Leaf blister on maple? You say no way, leaf blister only gets on oak… A foliar disease that looks very much like anthracnose has appeared on area red maples in the last few days.
The disease is not anthracnose, but leaf blister of maple, which is caused by the fungus Taphrina carveri. The fungus overwinters in bud scales and attacks developing leaves early in the spring. Optimal conditions for the fungus are temperatures below 61ºF and periods of at least 12.5 hours of leaf wetness. (Sounds like much of the misty last few weeks!) When the conditions are right, infections progress rapidly covering most of the leaves in the canopy. Once the leaves harden off and the weather warms and dries out, infection cycles wane.
Symptoms of maple leaf blister include brown to- black, irregular-shaped, slightly-raised blisters on the leaves. Multiple infections can cause the leaves to distort and serious outbreaks might cause some defoliation. Defoliated trees will replace the lost leaves by mid-summer. Interestingly enough, blister is a crummy name for the disease because the leaf lesions are hardly blister-like. Another blister disease, peach leaf curl, caused by Taphrina deformans, causes dramatic leaf distortions.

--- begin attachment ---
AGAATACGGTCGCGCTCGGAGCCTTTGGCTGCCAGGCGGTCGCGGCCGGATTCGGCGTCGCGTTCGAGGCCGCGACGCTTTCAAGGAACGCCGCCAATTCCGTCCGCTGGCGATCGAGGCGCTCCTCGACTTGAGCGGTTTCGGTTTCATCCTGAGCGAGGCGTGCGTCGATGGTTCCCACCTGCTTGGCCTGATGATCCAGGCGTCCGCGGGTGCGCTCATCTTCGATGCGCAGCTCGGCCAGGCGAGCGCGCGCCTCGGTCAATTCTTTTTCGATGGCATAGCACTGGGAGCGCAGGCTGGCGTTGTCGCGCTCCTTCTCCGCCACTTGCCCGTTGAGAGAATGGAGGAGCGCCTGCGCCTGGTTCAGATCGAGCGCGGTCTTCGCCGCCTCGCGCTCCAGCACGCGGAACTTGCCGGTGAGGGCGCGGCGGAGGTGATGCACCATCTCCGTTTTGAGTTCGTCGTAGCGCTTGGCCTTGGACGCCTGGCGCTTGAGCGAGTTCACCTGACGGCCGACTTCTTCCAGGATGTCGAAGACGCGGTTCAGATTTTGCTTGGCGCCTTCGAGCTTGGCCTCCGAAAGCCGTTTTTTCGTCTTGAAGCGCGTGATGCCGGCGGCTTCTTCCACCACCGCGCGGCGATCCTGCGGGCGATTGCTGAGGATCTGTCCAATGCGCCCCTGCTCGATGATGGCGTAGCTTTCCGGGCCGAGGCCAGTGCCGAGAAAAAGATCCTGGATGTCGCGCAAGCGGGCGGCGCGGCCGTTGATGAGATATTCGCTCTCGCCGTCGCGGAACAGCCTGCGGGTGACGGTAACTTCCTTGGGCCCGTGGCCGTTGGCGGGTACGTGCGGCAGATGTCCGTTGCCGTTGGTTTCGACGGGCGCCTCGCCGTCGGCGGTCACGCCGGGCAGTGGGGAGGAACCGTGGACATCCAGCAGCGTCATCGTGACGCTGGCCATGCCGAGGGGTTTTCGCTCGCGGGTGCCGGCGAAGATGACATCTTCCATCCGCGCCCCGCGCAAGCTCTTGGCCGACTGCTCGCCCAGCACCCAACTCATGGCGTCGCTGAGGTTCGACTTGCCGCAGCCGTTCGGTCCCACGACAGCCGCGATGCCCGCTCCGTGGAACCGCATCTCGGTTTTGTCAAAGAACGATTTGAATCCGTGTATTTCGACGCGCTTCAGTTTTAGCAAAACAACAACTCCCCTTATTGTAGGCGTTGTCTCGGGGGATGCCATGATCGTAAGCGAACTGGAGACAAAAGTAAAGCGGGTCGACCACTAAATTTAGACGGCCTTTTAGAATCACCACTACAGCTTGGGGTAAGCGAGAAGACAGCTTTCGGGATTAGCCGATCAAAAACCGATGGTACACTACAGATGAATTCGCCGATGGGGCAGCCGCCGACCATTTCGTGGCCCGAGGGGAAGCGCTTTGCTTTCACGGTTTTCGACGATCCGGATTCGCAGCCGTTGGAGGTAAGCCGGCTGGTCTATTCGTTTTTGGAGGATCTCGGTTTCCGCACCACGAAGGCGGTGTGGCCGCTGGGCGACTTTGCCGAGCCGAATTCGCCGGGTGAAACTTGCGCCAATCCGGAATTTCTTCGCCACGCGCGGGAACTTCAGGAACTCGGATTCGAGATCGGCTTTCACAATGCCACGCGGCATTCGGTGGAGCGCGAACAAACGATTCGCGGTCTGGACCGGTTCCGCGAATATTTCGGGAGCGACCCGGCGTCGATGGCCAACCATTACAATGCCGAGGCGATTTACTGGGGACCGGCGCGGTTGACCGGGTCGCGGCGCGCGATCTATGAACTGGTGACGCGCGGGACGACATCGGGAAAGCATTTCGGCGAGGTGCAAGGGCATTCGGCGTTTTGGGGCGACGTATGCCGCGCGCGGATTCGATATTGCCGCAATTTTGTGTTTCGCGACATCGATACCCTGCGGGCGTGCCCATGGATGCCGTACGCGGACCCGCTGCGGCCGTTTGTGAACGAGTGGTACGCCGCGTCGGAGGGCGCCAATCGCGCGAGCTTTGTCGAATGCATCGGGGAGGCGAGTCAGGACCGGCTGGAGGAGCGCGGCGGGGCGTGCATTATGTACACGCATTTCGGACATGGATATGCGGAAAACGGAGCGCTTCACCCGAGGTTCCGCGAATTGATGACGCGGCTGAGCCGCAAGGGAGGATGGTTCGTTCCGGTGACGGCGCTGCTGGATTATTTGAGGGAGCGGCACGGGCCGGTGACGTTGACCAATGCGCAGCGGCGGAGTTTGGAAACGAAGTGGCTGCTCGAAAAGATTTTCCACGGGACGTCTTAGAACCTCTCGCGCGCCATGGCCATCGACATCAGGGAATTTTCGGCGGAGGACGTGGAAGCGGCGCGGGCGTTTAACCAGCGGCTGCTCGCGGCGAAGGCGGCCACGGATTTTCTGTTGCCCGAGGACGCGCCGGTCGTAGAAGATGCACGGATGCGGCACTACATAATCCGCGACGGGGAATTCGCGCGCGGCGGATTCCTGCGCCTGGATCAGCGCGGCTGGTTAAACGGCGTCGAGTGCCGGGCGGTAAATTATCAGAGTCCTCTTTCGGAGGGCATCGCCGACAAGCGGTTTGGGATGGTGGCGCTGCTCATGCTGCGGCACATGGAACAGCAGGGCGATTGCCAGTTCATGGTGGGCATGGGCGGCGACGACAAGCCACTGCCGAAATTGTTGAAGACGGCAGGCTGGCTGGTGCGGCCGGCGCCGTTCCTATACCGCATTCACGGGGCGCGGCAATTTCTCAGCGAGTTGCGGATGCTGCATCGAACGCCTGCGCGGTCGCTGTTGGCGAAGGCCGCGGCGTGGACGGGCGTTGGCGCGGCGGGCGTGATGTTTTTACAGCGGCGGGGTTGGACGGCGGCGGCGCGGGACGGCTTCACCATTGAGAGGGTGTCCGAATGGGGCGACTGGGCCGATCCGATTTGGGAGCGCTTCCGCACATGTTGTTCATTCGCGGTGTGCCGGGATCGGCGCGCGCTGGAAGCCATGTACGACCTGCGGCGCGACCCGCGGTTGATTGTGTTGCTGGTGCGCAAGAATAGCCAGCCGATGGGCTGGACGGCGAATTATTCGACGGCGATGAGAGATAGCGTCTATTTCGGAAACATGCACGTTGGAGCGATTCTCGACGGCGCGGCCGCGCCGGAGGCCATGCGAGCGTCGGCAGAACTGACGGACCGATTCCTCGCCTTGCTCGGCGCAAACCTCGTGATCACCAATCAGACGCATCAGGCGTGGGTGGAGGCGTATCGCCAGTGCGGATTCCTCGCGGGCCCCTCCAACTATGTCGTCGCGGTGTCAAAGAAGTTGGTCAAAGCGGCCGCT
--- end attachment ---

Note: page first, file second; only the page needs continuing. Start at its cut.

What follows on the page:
In fact, maple leaf blister looks and acts more like maple anthracnose than other leaf blister diseases. (I actually thought it was a scab when I first saw it – yup, there is a scab disease on maple too.) A quick and dirty field observation to separate anthracnose from leaf blister is that leaf blisters do not infect the leaf vein (vein appears healthy underneath) and will not work the petiole either. Be aware that it’s possible to find leaf blister and anthracnose on the same tree or even on the same leaf. Of course, microscopy reveals all, so don’t be afraid to send suspects to the laboratory to rule out anthracnose and any other diseases.
Fungicides can prevent most foliar diseases in shade trees, but the treatments need to begin at budbreak, so there is nothing we can do at this point. And really, there is not much else to do – raking the leaves won’t help us – so just (here it comes) sit back and enjoy the view! Don’t worry, maple leaf blister will not kill the tree and may not show up again for several years. Enjoy it while you can!